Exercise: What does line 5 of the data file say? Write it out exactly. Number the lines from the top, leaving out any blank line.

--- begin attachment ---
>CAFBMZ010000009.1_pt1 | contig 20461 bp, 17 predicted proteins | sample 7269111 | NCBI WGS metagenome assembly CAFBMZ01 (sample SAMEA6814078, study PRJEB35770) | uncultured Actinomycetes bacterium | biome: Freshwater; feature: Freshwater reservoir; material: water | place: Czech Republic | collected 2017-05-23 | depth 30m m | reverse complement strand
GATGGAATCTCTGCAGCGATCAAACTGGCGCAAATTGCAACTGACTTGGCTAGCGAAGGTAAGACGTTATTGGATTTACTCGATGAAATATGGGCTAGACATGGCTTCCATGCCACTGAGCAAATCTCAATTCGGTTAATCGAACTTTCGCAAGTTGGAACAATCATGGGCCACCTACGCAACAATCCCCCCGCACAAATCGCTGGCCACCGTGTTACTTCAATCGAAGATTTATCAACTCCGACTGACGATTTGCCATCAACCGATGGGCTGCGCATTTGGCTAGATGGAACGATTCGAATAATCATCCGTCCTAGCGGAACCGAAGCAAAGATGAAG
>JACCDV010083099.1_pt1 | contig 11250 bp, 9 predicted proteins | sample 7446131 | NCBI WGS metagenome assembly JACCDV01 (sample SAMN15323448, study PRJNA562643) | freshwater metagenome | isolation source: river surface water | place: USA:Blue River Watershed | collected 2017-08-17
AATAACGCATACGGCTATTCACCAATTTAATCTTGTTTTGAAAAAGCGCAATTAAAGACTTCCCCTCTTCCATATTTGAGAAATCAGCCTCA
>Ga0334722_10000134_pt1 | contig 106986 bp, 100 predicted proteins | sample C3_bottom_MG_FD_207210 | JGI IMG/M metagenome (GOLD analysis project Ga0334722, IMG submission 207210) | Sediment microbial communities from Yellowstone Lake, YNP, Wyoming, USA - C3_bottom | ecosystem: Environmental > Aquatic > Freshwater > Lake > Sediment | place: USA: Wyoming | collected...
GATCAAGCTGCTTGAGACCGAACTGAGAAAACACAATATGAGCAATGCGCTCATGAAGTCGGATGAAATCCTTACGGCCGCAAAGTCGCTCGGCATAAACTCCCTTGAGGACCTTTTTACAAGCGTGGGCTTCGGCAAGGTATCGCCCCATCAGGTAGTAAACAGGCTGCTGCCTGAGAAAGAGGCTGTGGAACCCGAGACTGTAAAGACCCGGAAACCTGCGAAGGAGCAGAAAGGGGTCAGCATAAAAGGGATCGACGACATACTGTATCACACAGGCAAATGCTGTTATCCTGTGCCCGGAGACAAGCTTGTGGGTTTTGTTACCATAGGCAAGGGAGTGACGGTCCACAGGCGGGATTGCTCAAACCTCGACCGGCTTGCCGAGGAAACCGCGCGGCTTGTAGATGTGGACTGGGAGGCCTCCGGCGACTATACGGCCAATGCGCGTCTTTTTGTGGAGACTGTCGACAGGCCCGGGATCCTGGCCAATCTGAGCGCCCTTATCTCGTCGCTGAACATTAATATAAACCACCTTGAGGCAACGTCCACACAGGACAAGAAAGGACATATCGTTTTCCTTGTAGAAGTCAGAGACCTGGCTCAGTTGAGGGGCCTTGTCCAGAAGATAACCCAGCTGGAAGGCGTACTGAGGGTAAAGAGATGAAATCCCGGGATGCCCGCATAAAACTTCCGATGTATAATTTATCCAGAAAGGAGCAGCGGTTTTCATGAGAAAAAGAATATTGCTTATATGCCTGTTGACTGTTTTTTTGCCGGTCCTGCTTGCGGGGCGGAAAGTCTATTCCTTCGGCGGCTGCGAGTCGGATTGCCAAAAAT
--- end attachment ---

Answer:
>Ga0334722_10000134_pt1 | contig 106986 bp, 100 predicted proteins | sample C3_bottom_MG_FD_207210 | JGI IMG/M metagenome (GOLD analysis project Ga0334722, IMG submission 207210) | Sediment microbial communities from Yellowstone Lake, YNP, Wyoming, USA - C3_bottom | ecosystem: Environmental > Aquatic > Freshwater > Lake > Sediment | place: USA: Wyoming | collected...